The shooting and killing of Officer Zeppetella occurred on
a Friday afternoon in the parking lot of a Navy Federal Credit
Union in Oceanside. Because that Friday was payday at a
military base located close by, the credit union was busy and
multiple witnesses observed and testified to the events
surrounding the shooting.
Eyewitnesses testified to seeing a person later identified
as defendant driving a blue Toyota. Officer Zeppetella’s police
vehicle had pulled into the credit union’s parking lot behind the
Toyota, partially blocking it. The officer then walked up to
defendant, seated in the Toyota. Defendant handed the officer
Opinion of the Court by Cantil-Sakauye, C. J.
some sort of paperwork. The witnesses testified that the
interaction seemed routine.
As the officer half turned away from defendant with the
paperwork, however, defendant opened fire. Subsequent expert
testimony established that defendant fired his Ruger pistol,
hitting Officer Zeppetella multiple times. After a pause,
defendant and the officer began to exchange gunfire, and the
officer hit defendant once in the knee.
Laura Pallos observed the incident unfolding from her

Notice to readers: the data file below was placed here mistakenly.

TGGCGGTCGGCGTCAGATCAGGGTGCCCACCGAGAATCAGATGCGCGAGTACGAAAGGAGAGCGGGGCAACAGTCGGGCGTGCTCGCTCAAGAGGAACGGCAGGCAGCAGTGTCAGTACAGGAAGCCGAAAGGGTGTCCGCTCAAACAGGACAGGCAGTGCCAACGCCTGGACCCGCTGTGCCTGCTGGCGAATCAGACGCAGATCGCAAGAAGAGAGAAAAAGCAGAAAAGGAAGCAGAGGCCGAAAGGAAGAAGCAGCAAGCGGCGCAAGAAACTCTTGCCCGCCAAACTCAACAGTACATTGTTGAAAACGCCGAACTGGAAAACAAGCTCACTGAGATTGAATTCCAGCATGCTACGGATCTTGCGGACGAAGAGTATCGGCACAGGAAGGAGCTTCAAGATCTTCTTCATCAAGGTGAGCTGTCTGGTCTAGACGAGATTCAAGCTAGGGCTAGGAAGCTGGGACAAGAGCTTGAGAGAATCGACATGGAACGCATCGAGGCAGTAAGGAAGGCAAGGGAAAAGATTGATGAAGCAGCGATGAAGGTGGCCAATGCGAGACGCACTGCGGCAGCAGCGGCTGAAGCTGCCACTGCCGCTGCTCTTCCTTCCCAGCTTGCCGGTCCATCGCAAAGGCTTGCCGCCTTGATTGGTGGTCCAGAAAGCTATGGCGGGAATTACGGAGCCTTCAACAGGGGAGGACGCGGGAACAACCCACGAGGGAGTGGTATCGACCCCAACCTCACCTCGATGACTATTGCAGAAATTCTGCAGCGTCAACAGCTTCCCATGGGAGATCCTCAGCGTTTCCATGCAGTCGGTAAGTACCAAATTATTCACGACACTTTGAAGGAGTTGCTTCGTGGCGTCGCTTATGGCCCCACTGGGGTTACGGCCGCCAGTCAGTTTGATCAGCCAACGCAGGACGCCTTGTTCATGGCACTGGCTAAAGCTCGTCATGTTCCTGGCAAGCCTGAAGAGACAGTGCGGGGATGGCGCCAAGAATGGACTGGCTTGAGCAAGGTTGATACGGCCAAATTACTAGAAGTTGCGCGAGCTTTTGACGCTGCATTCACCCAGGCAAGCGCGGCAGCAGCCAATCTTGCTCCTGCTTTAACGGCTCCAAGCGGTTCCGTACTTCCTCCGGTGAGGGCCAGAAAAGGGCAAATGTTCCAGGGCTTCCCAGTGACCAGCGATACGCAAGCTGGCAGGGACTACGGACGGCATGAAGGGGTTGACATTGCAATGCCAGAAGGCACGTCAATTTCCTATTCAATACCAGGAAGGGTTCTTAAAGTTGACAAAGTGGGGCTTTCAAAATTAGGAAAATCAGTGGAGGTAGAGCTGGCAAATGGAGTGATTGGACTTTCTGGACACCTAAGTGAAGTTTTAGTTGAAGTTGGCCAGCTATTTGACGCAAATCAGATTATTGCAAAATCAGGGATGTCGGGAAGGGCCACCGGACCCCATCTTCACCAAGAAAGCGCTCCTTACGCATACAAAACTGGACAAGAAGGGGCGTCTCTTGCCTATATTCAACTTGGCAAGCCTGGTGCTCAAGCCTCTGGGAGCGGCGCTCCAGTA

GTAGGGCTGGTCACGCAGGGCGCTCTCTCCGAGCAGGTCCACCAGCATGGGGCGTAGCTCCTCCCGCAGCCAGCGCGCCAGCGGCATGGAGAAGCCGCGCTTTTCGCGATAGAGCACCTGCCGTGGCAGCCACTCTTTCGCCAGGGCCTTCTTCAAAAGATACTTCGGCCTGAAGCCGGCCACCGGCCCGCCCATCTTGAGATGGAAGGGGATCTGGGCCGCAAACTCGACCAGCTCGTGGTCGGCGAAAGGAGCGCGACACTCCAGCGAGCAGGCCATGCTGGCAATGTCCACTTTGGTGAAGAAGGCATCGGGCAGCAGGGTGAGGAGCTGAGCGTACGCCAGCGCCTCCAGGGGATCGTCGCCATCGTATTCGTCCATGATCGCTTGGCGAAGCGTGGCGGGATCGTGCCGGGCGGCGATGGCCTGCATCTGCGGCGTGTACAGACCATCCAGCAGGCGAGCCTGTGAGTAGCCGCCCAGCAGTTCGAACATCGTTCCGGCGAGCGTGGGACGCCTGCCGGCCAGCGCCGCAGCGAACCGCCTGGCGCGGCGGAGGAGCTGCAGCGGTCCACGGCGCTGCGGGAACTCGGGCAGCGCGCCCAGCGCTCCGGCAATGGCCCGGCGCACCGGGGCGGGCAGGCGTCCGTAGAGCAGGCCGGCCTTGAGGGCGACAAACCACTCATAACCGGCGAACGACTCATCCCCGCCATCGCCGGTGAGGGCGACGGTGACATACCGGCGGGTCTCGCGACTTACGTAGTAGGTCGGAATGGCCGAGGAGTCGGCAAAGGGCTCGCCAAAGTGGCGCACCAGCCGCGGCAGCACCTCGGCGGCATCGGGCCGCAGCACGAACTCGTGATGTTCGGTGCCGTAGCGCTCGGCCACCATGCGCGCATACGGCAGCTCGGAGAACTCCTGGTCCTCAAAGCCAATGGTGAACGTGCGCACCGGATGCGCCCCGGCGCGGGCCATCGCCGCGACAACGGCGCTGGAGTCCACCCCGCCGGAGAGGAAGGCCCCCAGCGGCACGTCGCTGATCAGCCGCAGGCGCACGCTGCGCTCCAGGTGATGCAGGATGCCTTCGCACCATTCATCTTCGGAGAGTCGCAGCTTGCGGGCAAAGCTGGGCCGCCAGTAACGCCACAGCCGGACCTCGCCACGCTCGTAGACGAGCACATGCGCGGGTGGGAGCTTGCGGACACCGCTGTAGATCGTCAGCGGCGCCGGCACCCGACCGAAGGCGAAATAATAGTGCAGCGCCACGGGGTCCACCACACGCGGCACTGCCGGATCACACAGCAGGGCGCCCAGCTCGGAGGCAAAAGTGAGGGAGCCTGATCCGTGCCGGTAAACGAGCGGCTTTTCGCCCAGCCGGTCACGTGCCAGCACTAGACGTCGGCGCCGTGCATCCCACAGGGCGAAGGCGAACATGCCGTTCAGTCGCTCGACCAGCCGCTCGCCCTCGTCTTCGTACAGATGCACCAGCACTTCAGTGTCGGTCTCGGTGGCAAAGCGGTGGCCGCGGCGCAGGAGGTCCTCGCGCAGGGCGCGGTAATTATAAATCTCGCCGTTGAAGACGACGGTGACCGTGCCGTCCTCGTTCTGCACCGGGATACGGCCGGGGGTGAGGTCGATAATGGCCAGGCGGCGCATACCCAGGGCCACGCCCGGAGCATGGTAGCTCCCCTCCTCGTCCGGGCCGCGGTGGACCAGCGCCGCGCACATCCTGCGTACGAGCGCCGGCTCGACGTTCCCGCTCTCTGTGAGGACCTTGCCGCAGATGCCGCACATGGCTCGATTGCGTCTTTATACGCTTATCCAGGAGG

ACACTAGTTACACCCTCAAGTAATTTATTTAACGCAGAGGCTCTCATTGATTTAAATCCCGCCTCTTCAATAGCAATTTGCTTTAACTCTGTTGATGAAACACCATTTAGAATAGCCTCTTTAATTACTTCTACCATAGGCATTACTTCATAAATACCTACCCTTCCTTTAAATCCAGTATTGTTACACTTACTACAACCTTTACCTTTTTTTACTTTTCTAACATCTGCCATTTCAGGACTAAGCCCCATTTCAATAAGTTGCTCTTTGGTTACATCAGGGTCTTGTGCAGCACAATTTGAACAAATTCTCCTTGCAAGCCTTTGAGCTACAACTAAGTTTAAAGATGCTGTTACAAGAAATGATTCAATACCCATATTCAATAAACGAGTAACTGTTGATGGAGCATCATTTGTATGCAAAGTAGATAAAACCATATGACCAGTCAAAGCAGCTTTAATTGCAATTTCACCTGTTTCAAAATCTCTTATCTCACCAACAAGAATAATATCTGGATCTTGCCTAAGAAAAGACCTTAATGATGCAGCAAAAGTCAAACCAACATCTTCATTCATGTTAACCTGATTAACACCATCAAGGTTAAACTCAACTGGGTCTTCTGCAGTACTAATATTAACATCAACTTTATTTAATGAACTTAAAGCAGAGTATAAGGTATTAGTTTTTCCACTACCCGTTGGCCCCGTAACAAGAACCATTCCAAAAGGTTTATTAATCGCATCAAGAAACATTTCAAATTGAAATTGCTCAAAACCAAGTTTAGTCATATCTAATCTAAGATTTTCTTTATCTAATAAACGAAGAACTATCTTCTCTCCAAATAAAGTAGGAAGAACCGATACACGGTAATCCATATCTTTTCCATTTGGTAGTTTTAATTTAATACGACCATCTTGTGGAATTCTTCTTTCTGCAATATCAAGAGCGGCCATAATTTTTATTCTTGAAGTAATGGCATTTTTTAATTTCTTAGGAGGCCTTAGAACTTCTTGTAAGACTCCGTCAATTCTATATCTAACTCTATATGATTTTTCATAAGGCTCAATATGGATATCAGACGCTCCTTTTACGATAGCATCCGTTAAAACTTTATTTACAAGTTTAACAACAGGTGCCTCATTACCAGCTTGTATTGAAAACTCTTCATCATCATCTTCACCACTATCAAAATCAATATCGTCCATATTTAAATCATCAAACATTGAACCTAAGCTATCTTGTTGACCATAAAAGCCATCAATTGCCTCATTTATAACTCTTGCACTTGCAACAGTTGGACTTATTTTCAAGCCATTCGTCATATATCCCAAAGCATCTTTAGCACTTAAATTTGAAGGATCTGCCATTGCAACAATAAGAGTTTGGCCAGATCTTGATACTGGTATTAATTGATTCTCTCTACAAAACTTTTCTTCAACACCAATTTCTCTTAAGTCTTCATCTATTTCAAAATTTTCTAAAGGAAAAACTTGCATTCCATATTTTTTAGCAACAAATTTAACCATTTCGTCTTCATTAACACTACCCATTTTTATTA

vehicle. She testified that after hearing the initial gunshots, she
saw an officer “stumbling . . . out from between two cars.” She
then saw “a man,” defendant, “come out . . . from between those
same two cars with a gun pointing at the officer” and “shooting
at him.” After falling to the ground, Officer Zeppetella began
“pulling himself along with his right arm.” It appeared to Pallos
that Officer Zeppetella was “looking for some place to crawl
behind.” Defendant “watch[ed] very intently” before “following”
Officer Zeppetella, “taking the shortest path towards the
officer.” Having covered the distance to the victim, defendant
“reached down,” “grabbed the back of the police officer’s collar,”
“pulled him up,” then swung down with the gun held in his right
arm, striking the officer on the back of the head three or four
times. Defendant subsequently threw the officer “down to the
Pallos testified that she saw defendant then “crouch[]
down” by the officer and press “at his waist line with both
hands.” Testimony by other witnesses indicated that defendant
had emptied his own firearm at this point, but that he found and
seized Officer Zeppetella’s Glock handgun, presumably when
Pallos saw defendant crouched by the officer. Pallos then saw
Opinion of the Court by Cantil-Sakauye, C. J.
defendant backing away while maintaining focus on the officer
“at all times.” When defendant saw movement from the officer,
he “stepped back in those two steps that he had backed up and
shot him again” — this time with the officer’s own handgun —